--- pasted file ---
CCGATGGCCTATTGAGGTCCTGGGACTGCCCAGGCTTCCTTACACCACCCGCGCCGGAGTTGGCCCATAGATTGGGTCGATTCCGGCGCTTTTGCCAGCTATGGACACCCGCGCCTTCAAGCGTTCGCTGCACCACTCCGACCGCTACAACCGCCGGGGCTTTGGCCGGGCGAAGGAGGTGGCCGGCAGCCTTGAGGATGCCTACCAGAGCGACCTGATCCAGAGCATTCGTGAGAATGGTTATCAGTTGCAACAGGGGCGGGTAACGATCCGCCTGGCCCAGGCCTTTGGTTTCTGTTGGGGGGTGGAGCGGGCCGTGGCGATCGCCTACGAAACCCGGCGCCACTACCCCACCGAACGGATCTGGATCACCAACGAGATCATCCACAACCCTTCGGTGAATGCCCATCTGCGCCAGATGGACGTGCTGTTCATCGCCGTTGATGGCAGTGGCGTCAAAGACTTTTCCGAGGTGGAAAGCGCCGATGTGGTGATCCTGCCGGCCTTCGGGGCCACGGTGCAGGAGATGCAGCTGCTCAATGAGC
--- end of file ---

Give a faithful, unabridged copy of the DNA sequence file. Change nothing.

CCGATGGCCTATTGAGGTCCTGGGACTGCCCAGGCTTCCTTACACCACCCGCGCCGGAGTTGGCCCATAGATTGGGTCGATTCCGGCGCTTTTGCCAGCTATGGACACCCGCGCCTTCAAGCGTTCGCTGCACCACTCCGACCGCTACAACCGCCGGGGCTTTGGCCGGGCGAAGGAGGTGGCCGGCAGCCTTGAGGATGCCTACCAGAGCGACCTGATCCAGAGCATTCGTGAGAATGGTTATCAGTTGCAACAGGGGCGGGTAACGATCCGCCTGGCCCAGGCCTTTGGTTTCTGTTGGGGGGTGGAGCGGGCCGTGGCGATCGCCTACGAAACCCGGCGCCACTACCCCACCGAACGGATCTGGATCACCAACGAGATCATCCACAACCCTTCGGTGAATGCCCATCTGCGCCAGATGGACGTGCTGTTCATCGCCGTTGATGGCAGTGGCGTCAAAGACTTTTCCGAGGTGGAAAGCGCCGATGTGGTGATCCTGCCGGCCTTCGGGGCCACGGTGCAGGAGATGCAGCTGCTCAATGAGC